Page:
By Zohar Efroni on December 17, 2008 at 2:17 am
ICANN’s recent initiative to open the generic domain names space to an application, register-your-favorite-gTLD process struck me as very problematic from the moment I had first heard about it. Ars technica has a great post on the topic, which marks the end of the period during which ICANN has been receiving comments concerning its ambitious plan.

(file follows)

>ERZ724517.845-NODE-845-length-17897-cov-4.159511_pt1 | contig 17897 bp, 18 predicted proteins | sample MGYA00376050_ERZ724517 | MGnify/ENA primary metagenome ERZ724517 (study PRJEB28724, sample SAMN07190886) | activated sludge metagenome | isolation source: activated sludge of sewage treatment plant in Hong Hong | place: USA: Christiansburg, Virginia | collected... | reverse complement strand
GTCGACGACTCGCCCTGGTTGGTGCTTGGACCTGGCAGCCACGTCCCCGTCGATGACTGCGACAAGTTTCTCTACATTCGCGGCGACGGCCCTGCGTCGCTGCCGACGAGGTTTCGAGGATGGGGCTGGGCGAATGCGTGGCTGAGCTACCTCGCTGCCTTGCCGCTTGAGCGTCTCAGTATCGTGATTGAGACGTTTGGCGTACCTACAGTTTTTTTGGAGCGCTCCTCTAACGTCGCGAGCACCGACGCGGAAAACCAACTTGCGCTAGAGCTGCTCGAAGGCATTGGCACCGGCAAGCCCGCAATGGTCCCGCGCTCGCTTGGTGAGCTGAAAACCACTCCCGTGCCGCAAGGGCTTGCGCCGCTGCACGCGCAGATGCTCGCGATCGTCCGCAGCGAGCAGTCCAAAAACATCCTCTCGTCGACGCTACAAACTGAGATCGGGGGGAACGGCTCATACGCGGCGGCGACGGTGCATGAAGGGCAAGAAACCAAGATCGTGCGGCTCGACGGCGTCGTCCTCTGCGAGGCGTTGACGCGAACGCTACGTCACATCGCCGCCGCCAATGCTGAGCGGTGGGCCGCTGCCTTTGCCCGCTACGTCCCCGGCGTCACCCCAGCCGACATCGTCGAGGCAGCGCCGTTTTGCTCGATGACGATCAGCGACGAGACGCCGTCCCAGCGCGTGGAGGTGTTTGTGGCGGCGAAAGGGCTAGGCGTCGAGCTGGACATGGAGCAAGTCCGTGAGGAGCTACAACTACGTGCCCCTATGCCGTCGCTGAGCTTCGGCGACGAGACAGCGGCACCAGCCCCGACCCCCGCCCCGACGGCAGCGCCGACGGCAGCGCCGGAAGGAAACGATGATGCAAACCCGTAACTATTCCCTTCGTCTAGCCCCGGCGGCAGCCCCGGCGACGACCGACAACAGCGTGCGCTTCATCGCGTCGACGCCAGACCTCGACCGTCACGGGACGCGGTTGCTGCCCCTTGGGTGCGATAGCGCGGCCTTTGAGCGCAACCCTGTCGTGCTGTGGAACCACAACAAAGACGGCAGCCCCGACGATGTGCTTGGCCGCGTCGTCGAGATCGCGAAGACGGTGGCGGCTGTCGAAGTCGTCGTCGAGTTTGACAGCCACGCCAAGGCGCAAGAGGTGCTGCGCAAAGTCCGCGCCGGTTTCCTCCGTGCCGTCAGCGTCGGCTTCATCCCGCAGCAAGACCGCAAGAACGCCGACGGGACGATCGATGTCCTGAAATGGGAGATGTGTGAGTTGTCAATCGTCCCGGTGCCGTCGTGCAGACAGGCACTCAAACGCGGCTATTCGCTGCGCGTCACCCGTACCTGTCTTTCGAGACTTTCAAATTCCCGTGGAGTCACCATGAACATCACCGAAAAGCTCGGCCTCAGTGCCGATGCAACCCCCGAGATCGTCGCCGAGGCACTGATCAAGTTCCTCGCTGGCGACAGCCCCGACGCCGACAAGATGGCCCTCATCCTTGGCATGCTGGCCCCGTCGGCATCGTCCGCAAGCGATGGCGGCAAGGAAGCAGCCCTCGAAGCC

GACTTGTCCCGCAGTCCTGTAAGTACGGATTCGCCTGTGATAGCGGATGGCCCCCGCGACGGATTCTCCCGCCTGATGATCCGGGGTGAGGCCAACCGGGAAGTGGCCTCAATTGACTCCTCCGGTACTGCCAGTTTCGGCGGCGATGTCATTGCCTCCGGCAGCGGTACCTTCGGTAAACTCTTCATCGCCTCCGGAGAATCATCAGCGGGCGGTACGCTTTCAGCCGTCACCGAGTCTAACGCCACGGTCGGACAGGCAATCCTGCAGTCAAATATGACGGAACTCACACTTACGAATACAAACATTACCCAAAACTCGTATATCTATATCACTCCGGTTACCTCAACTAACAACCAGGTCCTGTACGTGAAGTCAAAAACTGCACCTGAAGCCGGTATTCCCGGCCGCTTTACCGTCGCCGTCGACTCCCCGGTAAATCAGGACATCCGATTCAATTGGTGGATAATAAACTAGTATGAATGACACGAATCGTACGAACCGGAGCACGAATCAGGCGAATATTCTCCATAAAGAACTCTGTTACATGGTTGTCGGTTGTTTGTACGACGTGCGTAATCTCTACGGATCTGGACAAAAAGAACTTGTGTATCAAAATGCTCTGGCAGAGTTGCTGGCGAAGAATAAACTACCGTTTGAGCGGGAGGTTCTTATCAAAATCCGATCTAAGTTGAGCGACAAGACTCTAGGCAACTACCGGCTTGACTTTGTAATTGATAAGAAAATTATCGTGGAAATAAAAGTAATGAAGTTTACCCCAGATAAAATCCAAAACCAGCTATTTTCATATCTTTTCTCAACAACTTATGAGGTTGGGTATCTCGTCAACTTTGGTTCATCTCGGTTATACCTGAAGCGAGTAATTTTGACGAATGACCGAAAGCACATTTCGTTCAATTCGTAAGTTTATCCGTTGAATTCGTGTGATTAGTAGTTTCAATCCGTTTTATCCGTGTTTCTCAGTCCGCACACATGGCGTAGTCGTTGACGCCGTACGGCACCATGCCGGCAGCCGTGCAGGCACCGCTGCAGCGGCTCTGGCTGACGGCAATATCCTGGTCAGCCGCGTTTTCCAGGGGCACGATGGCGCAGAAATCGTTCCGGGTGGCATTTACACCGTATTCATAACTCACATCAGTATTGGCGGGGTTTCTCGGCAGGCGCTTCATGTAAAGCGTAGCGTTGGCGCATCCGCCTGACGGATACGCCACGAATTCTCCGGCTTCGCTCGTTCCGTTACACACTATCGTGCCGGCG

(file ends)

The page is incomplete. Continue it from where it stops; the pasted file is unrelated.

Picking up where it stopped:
Such a reform would definitely make the life of established markholders harder. From their perspective, it will certainly become more expensive and complicated to maintain a reasonable portfolio of domain names that would reflect the strength of their marks across the gTLD space, or at least among the "important" top level domains. From the perspective of Internet users, it should become harder to assess the source of information appearing on websites according to their URLs. I don’t say it’s a case of “why fix what’s not broken.” However, the proposed fix does not appear to serve well many of the constituents it is supposed to serve, among them the community of markholders and the general public. In case the plan comes across, it will generate big business for some, no doubt. From a legal viewpoint, this might start a new wave of arbitration complaints and lawsuits concerning the rights to use certain domain names, dwarfing the caseload we have been accustomed to over the past decade-and-a-half.
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